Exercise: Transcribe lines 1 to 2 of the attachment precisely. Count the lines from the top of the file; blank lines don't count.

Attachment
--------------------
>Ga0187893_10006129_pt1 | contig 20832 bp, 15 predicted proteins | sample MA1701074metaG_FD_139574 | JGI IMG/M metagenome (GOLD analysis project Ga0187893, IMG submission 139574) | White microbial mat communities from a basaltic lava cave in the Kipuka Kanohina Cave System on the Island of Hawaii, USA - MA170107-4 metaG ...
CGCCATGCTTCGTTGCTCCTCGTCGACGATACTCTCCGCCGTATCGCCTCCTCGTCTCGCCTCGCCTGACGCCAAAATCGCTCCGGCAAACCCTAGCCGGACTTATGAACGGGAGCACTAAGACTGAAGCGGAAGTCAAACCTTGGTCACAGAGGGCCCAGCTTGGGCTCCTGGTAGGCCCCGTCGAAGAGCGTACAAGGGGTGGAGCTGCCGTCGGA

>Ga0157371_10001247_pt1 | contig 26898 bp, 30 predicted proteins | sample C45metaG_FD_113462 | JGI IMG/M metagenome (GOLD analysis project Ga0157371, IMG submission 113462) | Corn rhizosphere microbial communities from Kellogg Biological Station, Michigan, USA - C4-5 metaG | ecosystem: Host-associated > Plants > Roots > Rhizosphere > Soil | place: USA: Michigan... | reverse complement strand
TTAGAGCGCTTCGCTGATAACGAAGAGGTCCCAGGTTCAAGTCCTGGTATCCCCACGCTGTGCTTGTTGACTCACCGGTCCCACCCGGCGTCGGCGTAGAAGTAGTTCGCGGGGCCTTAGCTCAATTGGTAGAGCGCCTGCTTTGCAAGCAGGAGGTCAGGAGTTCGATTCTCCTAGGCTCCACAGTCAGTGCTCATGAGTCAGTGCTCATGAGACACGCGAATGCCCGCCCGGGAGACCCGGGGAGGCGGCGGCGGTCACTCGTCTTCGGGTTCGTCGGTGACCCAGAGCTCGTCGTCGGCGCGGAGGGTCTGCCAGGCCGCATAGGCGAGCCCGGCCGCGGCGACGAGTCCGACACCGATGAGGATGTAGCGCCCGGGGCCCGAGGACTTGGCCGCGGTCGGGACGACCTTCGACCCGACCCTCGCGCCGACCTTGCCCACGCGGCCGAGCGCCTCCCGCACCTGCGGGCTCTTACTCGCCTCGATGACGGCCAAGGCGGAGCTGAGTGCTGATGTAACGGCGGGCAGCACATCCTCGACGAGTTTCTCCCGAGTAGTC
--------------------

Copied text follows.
>Ga0187893_10006129_pt1 | contig 20832 bp, 15 predicted proteins | sample MA1701074metaG_FD_139574 | JGI IMG/M metagenome (GOLD analysis project Ga0187893, IMG submission 139574) | White microbial mat communities from a basaltic lava cave in the Kipuka Kanohina Cave System on the Island of Hawaii, USA - MA170107-4 metaG ...
CGCCATGCTTCGTTGCTCCTCGTCGACGATACTCTCCGCCGTATCGCCTCCTCGTCTCGCCTCGCCTGACGCCAAAATCGCTCCGGCAAACCCTAGCCGGACTTATGAACGGGAGCACTAAGACTGAAGCGGAAGTCAAACCTTGGTCACAGAGGGCCCAGCTTGGGCTCCTGGTAGGCCCCGTCGAAGAGCGTACAAGGGGTGGAGCTGCCGTCGGA